He fought and survived fierce battles against the Lord’s Resistance Army rebels and Sudanese government forces in early and mid-1990s when the UPDF soldiers were fighting alongside the Sudan People’s Liberation Army; yet he fell to machete-wielding men in the ongoing tribal conflict in the Rwenzori region.
Together with his four children; Charity Kansiime, 11, Rosette Okwankunda, 7, Enid Nabagye, 6, and Apophia kurungi, 4, Grace Nabimanya was killed by attackers suspected to be Bakonjo radical youths loyal to the movement.
The attackers are said to be opposed to the revival of the Busongora chiefdom which was dismantled in early 1900s by colonialists who accused the Basongora of being anti-colonialism. Their grazing ground was turned into a national park and this forced most of the Basongora to migrate to Ankole while others went to DR Congo.
Nabimanya, popularly known as Kyoojo, was burly and his bravery made him an ultimate choice of his bosses at the frontline. He put his life at risk and indeed he was injured in the leg by the Sudanese antonov attack in 1998. This was in the decisive battle in Kaya, currently part of South Sudan.
In the battle commanded by Nabimanya’s cousin, Maj Gen James Kazini, a number of Sudanese soldiers were captured and brought to Uganda as prisoners of war.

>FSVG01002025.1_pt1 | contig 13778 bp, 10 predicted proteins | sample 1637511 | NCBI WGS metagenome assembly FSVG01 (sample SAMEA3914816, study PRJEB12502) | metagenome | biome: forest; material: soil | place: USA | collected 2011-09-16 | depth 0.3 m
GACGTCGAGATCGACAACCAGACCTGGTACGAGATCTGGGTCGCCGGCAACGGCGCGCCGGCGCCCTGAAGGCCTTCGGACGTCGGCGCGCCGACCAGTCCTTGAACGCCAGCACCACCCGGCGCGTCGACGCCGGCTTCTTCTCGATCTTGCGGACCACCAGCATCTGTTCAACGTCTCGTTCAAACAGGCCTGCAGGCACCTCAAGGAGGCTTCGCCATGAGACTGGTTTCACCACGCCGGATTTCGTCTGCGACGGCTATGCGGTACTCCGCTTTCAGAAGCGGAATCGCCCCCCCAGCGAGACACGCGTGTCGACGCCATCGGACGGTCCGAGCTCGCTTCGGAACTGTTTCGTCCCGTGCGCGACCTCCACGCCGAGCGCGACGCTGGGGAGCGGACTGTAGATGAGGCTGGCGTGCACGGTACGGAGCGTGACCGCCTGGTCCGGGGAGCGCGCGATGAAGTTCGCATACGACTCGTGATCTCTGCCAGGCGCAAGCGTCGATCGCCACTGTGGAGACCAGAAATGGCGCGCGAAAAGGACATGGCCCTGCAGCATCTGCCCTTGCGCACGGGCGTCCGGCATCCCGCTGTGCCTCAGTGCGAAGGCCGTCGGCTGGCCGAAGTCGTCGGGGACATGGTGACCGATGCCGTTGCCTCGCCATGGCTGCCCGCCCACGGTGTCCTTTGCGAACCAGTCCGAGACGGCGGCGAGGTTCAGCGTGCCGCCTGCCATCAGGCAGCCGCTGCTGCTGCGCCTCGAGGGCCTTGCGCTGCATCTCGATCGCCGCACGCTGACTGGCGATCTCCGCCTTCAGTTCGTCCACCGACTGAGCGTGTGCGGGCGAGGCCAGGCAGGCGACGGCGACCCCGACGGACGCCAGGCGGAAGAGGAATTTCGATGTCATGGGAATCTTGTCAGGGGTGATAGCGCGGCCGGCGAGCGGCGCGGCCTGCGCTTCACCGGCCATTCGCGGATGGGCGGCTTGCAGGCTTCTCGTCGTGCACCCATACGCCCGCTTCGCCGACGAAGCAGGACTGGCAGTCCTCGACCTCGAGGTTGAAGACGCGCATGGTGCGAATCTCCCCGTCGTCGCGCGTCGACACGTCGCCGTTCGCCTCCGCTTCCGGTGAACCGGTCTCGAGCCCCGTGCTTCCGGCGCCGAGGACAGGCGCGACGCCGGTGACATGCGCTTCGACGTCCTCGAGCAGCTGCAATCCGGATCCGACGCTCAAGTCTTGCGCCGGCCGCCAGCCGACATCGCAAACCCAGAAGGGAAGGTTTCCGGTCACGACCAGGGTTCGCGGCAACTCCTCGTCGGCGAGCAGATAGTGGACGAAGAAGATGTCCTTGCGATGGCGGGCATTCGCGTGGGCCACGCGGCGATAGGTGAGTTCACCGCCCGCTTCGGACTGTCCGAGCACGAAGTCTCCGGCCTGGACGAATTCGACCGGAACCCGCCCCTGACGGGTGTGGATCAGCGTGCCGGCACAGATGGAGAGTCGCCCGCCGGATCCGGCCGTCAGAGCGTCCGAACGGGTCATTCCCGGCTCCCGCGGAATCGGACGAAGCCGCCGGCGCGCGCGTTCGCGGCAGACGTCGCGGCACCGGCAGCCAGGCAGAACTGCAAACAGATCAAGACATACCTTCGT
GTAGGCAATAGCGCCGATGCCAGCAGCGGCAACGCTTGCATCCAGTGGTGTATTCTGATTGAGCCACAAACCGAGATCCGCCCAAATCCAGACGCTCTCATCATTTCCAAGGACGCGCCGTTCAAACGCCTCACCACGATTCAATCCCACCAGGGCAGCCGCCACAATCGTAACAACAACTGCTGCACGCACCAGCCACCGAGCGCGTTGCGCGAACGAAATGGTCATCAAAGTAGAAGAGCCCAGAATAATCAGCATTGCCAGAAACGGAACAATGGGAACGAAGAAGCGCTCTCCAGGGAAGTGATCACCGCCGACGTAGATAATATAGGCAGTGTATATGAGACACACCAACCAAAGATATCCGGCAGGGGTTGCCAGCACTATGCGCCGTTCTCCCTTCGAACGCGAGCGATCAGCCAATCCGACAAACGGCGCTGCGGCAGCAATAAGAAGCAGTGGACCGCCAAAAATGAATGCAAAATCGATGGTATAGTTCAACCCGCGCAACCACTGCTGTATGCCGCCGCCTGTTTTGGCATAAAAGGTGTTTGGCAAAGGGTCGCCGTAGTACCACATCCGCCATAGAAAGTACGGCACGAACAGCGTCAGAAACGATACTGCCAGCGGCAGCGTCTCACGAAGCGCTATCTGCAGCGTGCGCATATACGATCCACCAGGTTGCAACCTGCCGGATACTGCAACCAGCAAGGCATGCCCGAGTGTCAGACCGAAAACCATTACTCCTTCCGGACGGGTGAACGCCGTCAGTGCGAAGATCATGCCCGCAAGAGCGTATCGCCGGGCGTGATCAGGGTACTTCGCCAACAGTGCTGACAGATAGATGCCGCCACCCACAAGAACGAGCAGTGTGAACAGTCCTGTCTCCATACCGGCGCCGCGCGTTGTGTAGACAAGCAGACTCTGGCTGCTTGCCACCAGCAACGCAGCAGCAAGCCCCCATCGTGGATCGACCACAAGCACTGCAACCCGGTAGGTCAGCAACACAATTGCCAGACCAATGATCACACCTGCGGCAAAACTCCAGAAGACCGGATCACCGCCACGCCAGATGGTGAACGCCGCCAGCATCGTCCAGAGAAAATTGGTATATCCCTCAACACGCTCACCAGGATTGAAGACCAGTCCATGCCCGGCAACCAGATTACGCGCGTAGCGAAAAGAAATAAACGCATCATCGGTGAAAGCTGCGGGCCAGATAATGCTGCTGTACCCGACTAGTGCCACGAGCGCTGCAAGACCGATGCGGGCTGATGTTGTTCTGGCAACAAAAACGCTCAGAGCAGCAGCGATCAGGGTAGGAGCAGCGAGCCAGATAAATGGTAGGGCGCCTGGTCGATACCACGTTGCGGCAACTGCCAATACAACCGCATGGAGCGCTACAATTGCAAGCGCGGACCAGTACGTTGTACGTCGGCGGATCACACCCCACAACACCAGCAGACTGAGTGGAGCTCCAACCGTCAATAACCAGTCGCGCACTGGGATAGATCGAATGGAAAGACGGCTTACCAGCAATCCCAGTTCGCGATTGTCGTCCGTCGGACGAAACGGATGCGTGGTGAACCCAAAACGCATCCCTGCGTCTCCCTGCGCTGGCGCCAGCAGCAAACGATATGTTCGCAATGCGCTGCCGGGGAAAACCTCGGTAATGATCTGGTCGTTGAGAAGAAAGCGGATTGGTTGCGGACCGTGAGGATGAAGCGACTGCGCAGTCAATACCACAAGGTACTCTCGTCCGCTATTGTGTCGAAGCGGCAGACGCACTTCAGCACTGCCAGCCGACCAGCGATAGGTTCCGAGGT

His other cousin, Sgt Geoffrey Kiiza, who was also injured during Operation Iron Fist in 2001 in another battle with LRA in Lubanga-tek, South Sudan, describes him as a brave and energetic fighter.
“At the frontline, he used to handle rocket propelled grenades. He was a good fighter before he was injured,” Kiiza said of his cousin.
After his injury which cut short his days on the battlefield, he was brought to Mbuya Military Hospital for treatment and later sent to the UPDF causality wing in Mubende Military Barracks where he lived a quiet life at the facility where all UPDF injured soldiers are sent when they are declared unfit for deployment at the frontline.
Prior to the fateful day, Nabimanya took leave from the facility in Mubende to visit his family in Kasese. As fate would have it, he and his family met their death during the attacks.
Nabimanya’s grandparents migrated to Ankole from Kasese. He was born in Nshaara, Kiruhura District in 1975 but his family later went back to Kasese in 2009, more than 100 years since his grandparents first left their ancestral land.
On the fateful day, Cpl Nabimanya was in his house having an afternoon nap after watering his cows. His elder daughter, Charity, was grazing calves near the home. The attackers asked her where her father was and she innocently told them that he was sleeping in the house.
When his daughter heard her father wailing, she came running and started begging the attackers not to kill him. But they chopped off her hand, pushed her inside the house and set it ablaze. The family was burnt to ashes.
Cpl Nabimanya’s wife was away to take care of a relative. That is how she survived. Cpl Nabimanya’s father, Tefuro Rwegira, had left home. He too survived.
The five were buried at Kahungye in Kamwenge District at the home of Nabimanya’s brother.